SEA BRIGHT, NJ – The Monmouth County Board of Chosen Freeholders reflected on a summer season like no other today during their press conference held at Woody’s Ocean Grille in Sea Bright.
“It is remarkable to look back at the success of this summer season when just a few months ago we were not sure what it would look like or if our beaches would be open in time for visitors due to the pandemic,” said Freeholder Director Thomas A. Arnone, liaison to Monmouth County Tourism. “It took teamwork and constant communication between our shore towns to ensure we were able to provide beachgoers with a safe place to visit and enjoy during this unprecedented summer season.”
Freeholder Director Arnone said he initiated weekly calls with the shore mayors as early as last April to make sure they had what they needed to provide their employees and visitors a safe environment. He noted the successful beach season was due, in large part, to the towns’ willingness to adapt to changing social-distancing policies throughout the summer and learning best practices from one another.
“I’m pleased to announce our beaches brought in over $23.5 million in total beach badge revenue this summer,” said Freeholder Director Arnone. “While we’re still waiting on the final number from a few towns that just wrapped up an extended season, we’ve already exceeded the $23 million total in 2019.”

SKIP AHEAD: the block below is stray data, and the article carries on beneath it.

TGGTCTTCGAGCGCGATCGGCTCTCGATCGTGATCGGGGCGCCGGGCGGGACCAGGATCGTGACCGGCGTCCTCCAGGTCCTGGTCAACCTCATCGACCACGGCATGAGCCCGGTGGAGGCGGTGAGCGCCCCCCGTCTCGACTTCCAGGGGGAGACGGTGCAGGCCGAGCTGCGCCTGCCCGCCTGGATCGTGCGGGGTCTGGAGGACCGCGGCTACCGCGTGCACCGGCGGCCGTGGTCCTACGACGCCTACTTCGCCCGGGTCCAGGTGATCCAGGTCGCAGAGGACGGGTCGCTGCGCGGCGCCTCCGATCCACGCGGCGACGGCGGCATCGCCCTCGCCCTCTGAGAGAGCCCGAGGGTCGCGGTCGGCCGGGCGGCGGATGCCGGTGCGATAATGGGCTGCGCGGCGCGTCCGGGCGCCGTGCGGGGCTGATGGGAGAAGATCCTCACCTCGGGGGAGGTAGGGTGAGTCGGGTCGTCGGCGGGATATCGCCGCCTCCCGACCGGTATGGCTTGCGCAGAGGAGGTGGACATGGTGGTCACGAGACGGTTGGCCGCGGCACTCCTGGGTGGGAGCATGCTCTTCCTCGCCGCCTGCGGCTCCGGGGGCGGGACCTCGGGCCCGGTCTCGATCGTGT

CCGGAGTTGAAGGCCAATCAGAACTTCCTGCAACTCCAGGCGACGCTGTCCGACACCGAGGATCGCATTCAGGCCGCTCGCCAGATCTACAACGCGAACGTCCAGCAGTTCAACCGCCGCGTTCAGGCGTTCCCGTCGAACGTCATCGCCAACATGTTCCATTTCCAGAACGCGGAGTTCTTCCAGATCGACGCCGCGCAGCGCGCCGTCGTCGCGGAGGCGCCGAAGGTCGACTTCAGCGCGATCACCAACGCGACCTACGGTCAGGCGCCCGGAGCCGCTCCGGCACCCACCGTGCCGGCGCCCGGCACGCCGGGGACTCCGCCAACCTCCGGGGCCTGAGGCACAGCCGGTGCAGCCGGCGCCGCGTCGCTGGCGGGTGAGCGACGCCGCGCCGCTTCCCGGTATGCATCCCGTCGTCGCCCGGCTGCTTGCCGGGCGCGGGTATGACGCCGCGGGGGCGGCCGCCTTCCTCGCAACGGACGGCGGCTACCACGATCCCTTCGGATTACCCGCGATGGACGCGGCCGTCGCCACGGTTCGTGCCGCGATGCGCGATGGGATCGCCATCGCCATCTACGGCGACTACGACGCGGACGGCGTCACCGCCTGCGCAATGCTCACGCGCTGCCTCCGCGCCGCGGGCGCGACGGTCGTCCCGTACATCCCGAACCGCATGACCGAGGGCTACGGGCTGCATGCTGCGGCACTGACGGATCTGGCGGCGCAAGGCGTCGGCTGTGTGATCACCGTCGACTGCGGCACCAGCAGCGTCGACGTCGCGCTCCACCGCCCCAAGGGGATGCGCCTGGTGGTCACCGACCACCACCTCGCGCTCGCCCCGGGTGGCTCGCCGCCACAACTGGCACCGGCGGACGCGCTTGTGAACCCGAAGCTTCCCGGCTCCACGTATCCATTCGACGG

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Tourism is a top industry in Monmouth County, bringing in more than 8.9 million visitors annually and $2.6 billion in visitor spending. While official tourism statistics for the 2020 season are not expected to be reported by the State until 2021, Freeholder Director Arnone expects a big dip in visitor spending.
“Our small business community was hit extremely hard by the pandemic and statewide shutdown,” said Freeholder Director Arnone. “While our beaches reopened in time for the Memorial Day holiday weekend, the State shutdown left a majority of our businesses closed until mid-June. Moreover, our restaurants and other food establishments were prohibited from providing indoor dining all summer.”
Freeholder Director Arnone commended the municipalities that worked with the business community in a fast manner to create pedestrian plazas so restaurants and stores could provide outdoor dining and shopping. Monmouth County’s Division of Public Works and Engineering, which Freeholder Director Arnone also serves as the liaison, also processed requests for businesses located on County roads.
“As cooler weather creeps in, it is important we continue to support our local businesses. Fall is one of the best times to visit Monmouth County and our restaurants, downtowns and stores have a lot to offer to our residents and visitors long past the last warm beach day,” said Freeholder Director Arnone.